PositiveSan Francisco Chronicle... part horror, part case study and — I mean this as a compliment — part feminist polemic ... Reading The Illness Lesson is like watching someone with superior intelligence work out a proof. If I felt a tinge of sorrow that its characters did not necessarily surprise me, the satisfaction in seeing a problem so flawlessly worked out was a worthy substitute ... The fog literally gets under their skin, and by the end of the novel, it also got under mine.
PositiveThe San Francisco Chronicle... elegant ... Years blink by in a paragraph, Danny’s children survive infancy in a few pages. What this allows Patchett to do is illustrate how often our preoccupation with the past blinkers our ability to (as the mindfulness gurus insist) stay present ... maybe that’s what fairy tales are for: to remind us that bravery’s there for the taking.
RaveThe San Francisco ChronicleTo say that Téa Obreht’s long-anticipated follow-up to The Tiger’s Wife is worth the wait is like saying the Grand Canyon is worth the visit. It’s not wrong—it’s just insufficient ... This conjuring of trouble from thin air is an old-fashioned but spellbinding narrative sleight-of-hand, one a number of contemporary writers might benefit from studying ... Novels sung in a duet, like Nora and Lurie’s, hinge upon the expectation that its heroes meet eventually, despite and because of this unlikelihood at the outset. Nora’s story spans a day, Lurie’s decades; these different rhythms harmonize like a bass line and melody. By the time Obreht sings her aria—you’ll know it when you see it—I was so overwhelmed by this opus of a novel that I suddenly began to weep ... \'The sublime lives here,\' one of her characters says of the West. The same could be said of Inland. In a moment where the book world fetishizes self-examination and minute, sentence-level showiness, it is not only a relief but a privilege to see Obreht shoot the moon with this sprawlingly ambitious and fully imagined tale. Great literature is to the spirit what water is to the body. Read Inland, and drink deeply.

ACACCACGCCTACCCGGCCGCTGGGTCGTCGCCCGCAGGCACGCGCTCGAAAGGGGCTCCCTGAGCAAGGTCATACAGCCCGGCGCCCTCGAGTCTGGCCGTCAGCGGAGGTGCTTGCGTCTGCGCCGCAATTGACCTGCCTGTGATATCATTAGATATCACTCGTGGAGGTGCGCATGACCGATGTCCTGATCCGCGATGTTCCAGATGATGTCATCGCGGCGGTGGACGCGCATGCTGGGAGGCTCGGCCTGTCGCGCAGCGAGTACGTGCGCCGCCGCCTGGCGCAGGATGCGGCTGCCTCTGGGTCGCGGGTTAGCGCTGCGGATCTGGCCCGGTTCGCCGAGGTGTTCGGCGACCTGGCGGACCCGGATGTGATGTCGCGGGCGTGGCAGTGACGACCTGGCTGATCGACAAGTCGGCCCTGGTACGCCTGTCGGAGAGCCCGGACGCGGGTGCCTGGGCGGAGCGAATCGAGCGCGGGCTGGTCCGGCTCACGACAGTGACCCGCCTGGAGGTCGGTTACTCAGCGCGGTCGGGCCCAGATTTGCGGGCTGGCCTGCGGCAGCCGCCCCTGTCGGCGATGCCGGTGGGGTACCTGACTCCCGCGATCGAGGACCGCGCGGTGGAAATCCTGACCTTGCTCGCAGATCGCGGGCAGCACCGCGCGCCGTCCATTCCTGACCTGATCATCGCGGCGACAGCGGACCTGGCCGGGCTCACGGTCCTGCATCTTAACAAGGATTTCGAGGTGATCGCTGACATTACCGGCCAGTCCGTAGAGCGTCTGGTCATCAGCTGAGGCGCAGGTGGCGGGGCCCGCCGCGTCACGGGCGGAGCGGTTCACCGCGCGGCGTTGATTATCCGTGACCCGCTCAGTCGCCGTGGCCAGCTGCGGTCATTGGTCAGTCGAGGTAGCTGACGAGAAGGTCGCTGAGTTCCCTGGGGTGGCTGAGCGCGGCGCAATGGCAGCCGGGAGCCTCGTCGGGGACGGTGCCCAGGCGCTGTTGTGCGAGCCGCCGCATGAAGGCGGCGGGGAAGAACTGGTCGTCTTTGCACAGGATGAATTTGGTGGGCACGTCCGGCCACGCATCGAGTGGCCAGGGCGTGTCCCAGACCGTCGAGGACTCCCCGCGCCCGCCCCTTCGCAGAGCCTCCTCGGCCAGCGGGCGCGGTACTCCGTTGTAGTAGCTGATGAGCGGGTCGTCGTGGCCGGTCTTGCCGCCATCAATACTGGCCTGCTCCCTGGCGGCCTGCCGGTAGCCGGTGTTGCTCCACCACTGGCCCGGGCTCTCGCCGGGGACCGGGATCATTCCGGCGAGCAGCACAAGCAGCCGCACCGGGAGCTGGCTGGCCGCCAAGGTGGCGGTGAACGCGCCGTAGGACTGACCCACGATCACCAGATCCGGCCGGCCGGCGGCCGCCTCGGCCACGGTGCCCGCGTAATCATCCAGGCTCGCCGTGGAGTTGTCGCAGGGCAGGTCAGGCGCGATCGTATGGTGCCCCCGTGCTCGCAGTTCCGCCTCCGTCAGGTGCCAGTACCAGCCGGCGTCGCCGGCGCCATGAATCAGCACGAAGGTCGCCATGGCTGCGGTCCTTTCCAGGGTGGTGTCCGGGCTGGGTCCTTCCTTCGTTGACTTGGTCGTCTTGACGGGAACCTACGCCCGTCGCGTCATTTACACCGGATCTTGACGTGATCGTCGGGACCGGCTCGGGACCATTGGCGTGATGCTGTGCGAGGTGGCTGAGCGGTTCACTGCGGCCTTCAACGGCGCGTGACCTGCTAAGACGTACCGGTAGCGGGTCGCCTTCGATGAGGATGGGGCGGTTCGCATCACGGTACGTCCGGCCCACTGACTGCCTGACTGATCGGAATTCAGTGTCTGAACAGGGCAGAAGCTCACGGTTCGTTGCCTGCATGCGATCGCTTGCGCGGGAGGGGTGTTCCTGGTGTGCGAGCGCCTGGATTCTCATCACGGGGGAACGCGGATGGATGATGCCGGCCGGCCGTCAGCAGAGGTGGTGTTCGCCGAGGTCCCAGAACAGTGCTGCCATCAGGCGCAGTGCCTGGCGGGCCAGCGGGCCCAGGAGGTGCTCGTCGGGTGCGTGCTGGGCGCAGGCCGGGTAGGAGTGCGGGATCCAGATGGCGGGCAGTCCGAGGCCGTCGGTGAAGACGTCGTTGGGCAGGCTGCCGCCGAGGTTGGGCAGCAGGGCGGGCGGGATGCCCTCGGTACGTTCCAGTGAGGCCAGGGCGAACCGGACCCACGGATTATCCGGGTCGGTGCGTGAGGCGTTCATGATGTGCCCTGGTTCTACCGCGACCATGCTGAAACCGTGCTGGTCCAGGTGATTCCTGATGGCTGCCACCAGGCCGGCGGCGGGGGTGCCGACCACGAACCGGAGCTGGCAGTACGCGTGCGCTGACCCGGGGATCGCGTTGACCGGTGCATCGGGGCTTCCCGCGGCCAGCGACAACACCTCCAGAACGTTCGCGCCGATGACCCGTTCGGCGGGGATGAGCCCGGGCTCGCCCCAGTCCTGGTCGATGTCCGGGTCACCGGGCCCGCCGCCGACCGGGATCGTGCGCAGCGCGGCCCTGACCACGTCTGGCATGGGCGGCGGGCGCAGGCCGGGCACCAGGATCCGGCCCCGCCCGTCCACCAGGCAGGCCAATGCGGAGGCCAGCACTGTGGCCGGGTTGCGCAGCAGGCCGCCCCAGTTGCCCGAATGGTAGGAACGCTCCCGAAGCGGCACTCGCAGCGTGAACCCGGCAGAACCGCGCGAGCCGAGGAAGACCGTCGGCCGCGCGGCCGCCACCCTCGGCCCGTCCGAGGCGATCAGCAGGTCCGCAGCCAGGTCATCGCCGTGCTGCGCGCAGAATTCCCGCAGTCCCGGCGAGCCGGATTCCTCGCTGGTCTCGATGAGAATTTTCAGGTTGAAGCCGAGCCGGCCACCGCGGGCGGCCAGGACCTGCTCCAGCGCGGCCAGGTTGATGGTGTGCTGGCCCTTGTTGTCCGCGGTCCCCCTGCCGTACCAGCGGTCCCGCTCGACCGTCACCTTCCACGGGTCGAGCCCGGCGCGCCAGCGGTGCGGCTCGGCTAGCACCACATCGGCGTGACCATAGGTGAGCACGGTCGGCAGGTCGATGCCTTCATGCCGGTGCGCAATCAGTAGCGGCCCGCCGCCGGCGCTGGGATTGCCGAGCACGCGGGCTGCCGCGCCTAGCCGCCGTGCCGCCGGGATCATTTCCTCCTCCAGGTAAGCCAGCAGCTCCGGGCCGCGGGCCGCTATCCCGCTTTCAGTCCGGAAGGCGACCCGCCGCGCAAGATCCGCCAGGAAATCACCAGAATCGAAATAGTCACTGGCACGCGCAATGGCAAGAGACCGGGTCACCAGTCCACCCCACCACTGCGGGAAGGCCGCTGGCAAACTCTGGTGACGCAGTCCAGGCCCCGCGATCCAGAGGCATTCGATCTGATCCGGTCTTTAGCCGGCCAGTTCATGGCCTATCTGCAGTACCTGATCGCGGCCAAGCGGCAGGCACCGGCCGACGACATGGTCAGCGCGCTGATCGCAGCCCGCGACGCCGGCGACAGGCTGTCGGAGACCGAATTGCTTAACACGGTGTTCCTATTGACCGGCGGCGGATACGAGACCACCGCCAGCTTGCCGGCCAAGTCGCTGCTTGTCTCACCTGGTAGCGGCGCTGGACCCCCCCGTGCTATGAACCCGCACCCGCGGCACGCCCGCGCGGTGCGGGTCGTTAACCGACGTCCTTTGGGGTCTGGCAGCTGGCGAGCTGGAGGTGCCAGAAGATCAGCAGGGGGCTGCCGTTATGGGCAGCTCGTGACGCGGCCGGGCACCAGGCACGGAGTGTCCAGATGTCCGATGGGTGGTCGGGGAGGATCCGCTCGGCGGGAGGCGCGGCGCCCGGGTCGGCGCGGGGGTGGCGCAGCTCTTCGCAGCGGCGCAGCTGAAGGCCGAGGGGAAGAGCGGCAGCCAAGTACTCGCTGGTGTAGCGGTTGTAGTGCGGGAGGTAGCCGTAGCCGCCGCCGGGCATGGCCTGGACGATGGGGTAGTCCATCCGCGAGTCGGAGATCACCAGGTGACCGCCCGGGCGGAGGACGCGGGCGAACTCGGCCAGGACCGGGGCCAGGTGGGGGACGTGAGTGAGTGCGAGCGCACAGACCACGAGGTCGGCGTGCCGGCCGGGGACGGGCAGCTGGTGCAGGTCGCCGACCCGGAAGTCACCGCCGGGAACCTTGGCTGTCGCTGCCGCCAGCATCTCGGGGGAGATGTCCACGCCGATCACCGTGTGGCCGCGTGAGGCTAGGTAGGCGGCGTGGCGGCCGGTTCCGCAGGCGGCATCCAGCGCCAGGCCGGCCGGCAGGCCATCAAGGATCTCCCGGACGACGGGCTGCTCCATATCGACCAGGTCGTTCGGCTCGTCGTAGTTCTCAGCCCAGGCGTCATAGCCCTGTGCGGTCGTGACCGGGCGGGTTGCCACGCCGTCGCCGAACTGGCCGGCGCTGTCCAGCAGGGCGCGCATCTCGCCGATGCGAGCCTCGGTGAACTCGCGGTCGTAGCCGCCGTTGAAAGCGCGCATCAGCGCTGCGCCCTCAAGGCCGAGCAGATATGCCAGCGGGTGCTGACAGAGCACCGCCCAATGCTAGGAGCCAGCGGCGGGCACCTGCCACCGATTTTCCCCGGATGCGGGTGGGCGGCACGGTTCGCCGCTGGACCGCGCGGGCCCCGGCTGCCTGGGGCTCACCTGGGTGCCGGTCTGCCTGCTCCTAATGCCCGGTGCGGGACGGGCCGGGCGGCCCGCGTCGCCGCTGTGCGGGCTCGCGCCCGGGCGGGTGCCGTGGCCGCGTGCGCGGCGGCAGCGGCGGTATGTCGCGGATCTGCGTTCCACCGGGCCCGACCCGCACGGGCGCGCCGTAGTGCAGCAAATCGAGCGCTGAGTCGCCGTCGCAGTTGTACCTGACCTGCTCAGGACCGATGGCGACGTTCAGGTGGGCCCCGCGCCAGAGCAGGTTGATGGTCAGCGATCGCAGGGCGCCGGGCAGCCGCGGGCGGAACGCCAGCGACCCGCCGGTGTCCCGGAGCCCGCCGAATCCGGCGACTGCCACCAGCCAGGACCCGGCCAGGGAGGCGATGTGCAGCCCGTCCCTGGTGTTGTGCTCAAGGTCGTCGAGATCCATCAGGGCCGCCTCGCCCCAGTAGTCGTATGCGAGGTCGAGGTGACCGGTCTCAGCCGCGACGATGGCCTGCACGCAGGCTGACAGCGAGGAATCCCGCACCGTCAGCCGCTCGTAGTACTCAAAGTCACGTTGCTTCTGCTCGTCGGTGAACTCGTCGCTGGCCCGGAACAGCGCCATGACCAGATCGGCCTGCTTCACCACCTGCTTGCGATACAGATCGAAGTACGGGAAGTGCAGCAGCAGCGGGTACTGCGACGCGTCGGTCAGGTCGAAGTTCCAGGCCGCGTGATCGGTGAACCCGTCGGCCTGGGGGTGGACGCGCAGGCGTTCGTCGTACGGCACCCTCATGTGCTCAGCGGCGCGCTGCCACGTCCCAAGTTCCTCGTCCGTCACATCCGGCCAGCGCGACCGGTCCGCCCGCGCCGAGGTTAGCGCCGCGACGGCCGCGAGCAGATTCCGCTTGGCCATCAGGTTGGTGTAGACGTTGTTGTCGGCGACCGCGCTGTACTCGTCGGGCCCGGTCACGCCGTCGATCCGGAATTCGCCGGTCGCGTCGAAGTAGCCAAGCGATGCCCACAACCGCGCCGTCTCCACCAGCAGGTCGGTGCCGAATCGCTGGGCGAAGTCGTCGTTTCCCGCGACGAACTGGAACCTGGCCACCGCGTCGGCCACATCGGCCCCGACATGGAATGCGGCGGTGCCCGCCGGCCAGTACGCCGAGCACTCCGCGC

PositiveThe San Francisco Chronicle... [the protagonists] often seem more broken up about Brynn than they do over their dad. This may have something to do with the structure of the novel: Half of it is told in flashback, a choice which at times swamps the plot like a construction project in the Everglades. It may also have something to do with the first-person narration. Jessa is a ruminator, a loner, a hard drinker, and she prefers to nurse some wounds over others, the way a drunk repeats the same stories night after night. ... suggests, above all else, that love is not something to be conquered, killed, skinned and mounted. It is living, and a verb. What we do for love — be it build erotic buffalo sculptures in grief-stricken homage, steal peacocks, raise someone else’s children, collect roadkill — is so much more powerful than what we think about it.
RaveSan Francisco Chronicle... marvelous ... startlingly inventive stories, eight in total, which confirm Russell’s status as master of the slipstream ... Not all the stories in this collection are driven by the implications of the stories we tell ourselves, but the ones that do address this deeply human impulse to protect, deceive and make sense of ourselves through story seem particularly resonant with our current historical moment.